Definitions

haw finch

Finch

[finch]

Finches are passerine birds, often seed-eating, found chiefly in the northern hemisphere and Africa. One subfamily is endemic to the Neotropics. The family scientific name Fringillidae comes from the Latin word "fringilla", meaning chaffinch, a member of this family that is common in Europe. The taxonomic structure of the true finch family, Fringillidae, is somewhat disputed, with some including the Hawaiian honeycreepers as another subfamily (Drepanidinae) and/or uniting the cardueline and fringilline finches as tribes (Carduelini and Fringillini) in one subfamily; the euphonious finches were thought to be tanagers due to general similarity in appearance and mode of life until their real affinities were realized; the buntings and American sparrows were formerly considered another subfamily (Emberizinae). Przewalski's "Rosefinch" (Urocynchramus pylzowi) is now classified as a distinct, monotypic family with no particularly close relatives (Groth 2000).

"Classic" or true finches are small to moderately large and have strong, stubby beaks, which in some species can be quite large. All have 12 tail feathers and 9 primaries. They have a bouncing flight, alternating bouts of flapping with gliding on closed wings, and most sing well. Their nests are basket-shaped and built in trees. The true finches range in size from the Andean Siskin (Carduelis spinescens), at 9.5 cm (3.8 inches) and 8.4 g., to the Collared Grosbeak (Mycerobas affinis), at nearly 23 cm (9 inches) and 79 g. (2.8 oz).

There are many birds in other families which are often called finches. These include many species in the very similar-looking Estrildids or waxbill family, which occur in the Old World tropics and Australia. Several groups of the Emberizidae family (buntings and American sparrows) are also named as finches, as are Darwin's finches of the Galapagos islands, which provided evidence of natural selection.

Systematics

The systematics of the cardueline finches are contentious. The layout presented here follows the molecular studies of Marten & Johnson (1986) and Arnaiz-Villena et al. (1998, 2001, 2007, 2008), and takes into account the traditional splitting of the genus Carduelis. The exact position of several genera in the cardueline sequence is tentative.

Family Fringillidae

**Goldfinch - Canary - Crossbill clade. Carduelis and Serinus are polyphyletic and are probably best regarded as a collection of independent sub-groups or genera.

  • Genera as yet unplaced.
  • Subfamily Drepanidinae - Hawaiian honeycreepers. Usually treated as a separate family but biochemical studies (Arnaiz-Villena et al, 2007) place them as a well-defined clade deep within the Carduelines.
  • Subfamily Euphoniinae - Euphonious finches; endemic to the Neotropics; formerly treated in Thraupidae.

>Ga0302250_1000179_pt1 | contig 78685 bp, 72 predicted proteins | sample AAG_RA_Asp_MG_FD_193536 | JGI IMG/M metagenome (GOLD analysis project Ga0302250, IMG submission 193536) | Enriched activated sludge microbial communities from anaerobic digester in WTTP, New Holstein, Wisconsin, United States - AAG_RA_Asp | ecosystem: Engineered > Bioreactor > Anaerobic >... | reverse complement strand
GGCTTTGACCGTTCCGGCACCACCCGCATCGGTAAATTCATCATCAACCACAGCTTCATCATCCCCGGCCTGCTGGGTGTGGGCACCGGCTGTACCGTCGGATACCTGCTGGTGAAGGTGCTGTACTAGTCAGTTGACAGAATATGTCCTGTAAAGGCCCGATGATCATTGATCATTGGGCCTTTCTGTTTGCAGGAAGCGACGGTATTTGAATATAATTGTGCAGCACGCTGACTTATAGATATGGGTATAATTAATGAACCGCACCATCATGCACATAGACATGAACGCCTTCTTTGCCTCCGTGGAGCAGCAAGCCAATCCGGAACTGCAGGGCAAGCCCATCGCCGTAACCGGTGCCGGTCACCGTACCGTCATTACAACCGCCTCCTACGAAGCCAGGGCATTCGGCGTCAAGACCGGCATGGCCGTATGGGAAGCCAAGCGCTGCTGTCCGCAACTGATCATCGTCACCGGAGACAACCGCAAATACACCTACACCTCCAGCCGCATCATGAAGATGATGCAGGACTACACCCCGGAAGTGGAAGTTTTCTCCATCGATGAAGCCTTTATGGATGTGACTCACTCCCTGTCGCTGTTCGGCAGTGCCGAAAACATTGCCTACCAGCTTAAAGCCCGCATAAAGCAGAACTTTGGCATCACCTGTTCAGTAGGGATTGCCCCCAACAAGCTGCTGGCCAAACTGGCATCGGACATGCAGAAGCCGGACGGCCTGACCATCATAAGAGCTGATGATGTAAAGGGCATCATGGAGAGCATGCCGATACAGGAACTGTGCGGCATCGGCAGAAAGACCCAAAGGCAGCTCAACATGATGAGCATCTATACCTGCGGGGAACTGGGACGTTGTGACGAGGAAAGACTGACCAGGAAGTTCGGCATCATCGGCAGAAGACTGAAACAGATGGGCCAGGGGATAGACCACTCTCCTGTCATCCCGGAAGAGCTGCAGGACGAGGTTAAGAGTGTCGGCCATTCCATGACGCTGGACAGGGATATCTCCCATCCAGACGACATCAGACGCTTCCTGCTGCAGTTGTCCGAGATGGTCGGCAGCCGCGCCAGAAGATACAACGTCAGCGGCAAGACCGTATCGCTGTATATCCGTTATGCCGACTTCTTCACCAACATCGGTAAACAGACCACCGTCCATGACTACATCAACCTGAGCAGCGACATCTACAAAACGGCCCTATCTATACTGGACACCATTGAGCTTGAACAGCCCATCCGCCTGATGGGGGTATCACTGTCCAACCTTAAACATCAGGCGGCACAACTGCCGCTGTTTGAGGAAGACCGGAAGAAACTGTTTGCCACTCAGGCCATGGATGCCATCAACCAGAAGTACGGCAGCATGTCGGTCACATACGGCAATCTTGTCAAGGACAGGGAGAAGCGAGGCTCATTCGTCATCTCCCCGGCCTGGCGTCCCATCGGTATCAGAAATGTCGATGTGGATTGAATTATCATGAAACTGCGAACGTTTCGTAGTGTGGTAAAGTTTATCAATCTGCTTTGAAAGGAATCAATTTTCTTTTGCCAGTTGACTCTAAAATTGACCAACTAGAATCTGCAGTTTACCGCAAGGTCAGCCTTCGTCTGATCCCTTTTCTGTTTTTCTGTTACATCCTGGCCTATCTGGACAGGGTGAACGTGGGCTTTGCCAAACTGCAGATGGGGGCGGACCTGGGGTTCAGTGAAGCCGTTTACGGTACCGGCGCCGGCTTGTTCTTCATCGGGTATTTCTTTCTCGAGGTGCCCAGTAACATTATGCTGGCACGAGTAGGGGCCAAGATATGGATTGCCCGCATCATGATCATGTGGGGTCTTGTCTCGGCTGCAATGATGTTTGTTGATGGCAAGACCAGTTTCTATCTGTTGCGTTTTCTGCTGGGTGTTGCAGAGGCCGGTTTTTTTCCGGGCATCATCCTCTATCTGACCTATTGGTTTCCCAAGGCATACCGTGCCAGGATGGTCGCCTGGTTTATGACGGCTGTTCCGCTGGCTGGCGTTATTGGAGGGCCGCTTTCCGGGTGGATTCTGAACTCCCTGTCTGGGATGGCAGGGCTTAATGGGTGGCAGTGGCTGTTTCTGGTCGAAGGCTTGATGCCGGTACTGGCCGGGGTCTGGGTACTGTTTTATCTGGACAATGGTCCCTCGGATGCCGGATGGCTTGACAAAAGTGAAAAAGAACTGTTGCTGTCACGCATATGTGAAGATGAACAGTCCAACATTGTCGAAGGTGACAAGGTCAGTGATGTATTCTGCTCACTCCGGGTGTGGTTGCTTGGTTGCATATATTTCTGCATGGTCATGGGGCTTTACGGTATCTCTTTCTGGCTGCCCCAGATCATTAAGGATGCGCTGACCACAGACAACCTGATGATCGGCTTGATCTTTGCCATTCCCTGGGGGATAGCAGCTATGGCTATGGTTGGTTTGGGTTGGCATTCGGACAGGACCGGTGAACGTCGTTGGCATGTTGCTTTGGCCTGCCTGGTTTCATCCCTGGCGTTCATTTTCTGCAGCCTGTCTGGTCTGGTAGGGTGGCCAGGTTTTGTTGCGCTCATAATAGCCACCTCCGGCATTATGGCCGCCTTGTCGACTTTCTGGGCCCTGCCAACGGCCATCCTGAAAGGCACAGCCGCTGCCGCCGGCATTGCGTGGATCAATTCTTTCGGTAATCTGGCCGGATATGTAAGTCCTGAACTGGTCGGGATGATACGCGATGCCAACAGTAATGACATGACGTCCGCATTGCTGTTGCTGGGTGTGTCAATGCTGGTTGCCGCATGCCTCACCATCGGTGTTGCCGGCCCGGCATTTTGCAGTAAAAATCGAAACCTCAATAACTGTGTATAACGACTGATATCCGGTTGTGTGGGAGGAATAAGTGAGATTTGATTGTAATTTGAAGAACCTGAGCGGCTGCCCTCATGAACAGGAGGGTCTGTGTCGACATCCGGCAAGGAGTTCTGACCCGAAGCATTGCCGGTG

• References

    • Arnaiz-Villena, A.; Álvarez-Tejado, M.; Ruiz-del-Valle, V.; García-de-la-Torre, C.; Varela, P.; Recio, M. J.; Ferre. S. & Martínez-Laso, J. (1998): Phylogeny and rapid Northern and Southern Hemisphere speciation of goldfinches during the Miocene and Pliocene Epochs. Cellular and Molecular Life Sciences 54(9): 1031–1041. PDF fulltext Erratum, Cellular and Molecular Life Sciences 55(1): 148. PDF fulltext
    • Arnaiz-Villena, A.; Guillén, J.; Ruiz-del-Valle, V.; Lowy, E.; Zamora, J.; Varela, P.; Stefani, D. & Allende, L. M. (2001): Phylogeography of crossbills, bullfinches, grosbeaks, and rosefinches. Cellular and Molecular Life Sciences 58: 1159–1166. PDF fulltext
    • Arnaiz-Villena, A., Moscoso, J., Ruiz-del-Valle, V., Gonzalez, J., Reguera, R., Ferri, A., Wink, M., Serrano-Vela, J. I. 2008. Mitochondrial DNA Phylogenetic Definition of a Group of ‘Arid-Zone’ Carduelini Finches. The Open Ornithology Journal, Volume 1: pp.1-7. (Free download available at http://www.bentham.org/open/tooenij/openaccess2.htm)
    • Arnaiz-Villena, A., Moscoso, J., Ruiz-del-Valle, V., Gonzalez, J., Reguera, R., Wink, M., I. Serrano-Vela, J. 2007. Bayesian phylogeny of Fringillinae birds: status of the singular African oriole finch Linurgus olivaceus and evolution and heterogeneity of the genus Carpodacus. Acta Zoologica Sinica, 53 (5):826 - 834. PDF fulltext
    • Clement, Peter; Harris, Alan & Davis, John (1993): Finches and Sparrows: an identification guide. Christopher Helm, London. ISBN 0-7136-8017-2
    • Groth, J. G. 1994. A mitochondrial cytochrome b phylogeny of cardueline finches. Journal für Ornithologie, 135: 31.
    • Groth, J. G. 1998. Molecular phylogeny of the cardueline finches and Hawaiian honeycreepers. Ostrich, 69: 401.
    • Groth, J (2000) "Molecular evidence for the systematic position of Urocynchramus pylzowi." Auk 117(3): 787-792.
    • Klicka, J., K.P. Johnson, and S.M. Lanyon. 2000. New World nine-primaried oscine relationships: Constructing a mitochondrial DNA framework. Auk 117:321-336.
    • Marten, Jill A. & Johnson, Ned K. (1986): Genetic relationships of North American cardueline finches. Condor 88(4): 409-420. PDF fulltext
    • Newton, Ian. (1973). "Finches". New Naturalist series. Taplinger Publishing (ISBN 0-8008-2720-1)
    • Ryan, P.G., Wright, D., Oatley, G., Wakeling, J., Cohen, C., Nowell, T.L., Bowie, R.C.K., Ward, V. & Crowe, T.M. 2004. Systematics of Serinus canaries and the status of Cape and Yellow-crowned Canaries inferred from mtDNA and morphology. Ostrich 75:288-294.
    • Treplin, S. 2006. Inference of phylogenetic relationships in passerine birds (Aves: Passeriformes) using new molecular markers. (Dissertation - available online) http://opus.kobv.de/ubp/volltexte/2006/1123/pdf/treplin_diss.pdf.
    • Yuri, T., and D. P. Mindell. 2002. Molecular phylogenetic analysis of Fringillidae, "New World nine-primaried oscines" (Aves: Passeriformes). Mol. Phylogen. Evol. 23:229-243.

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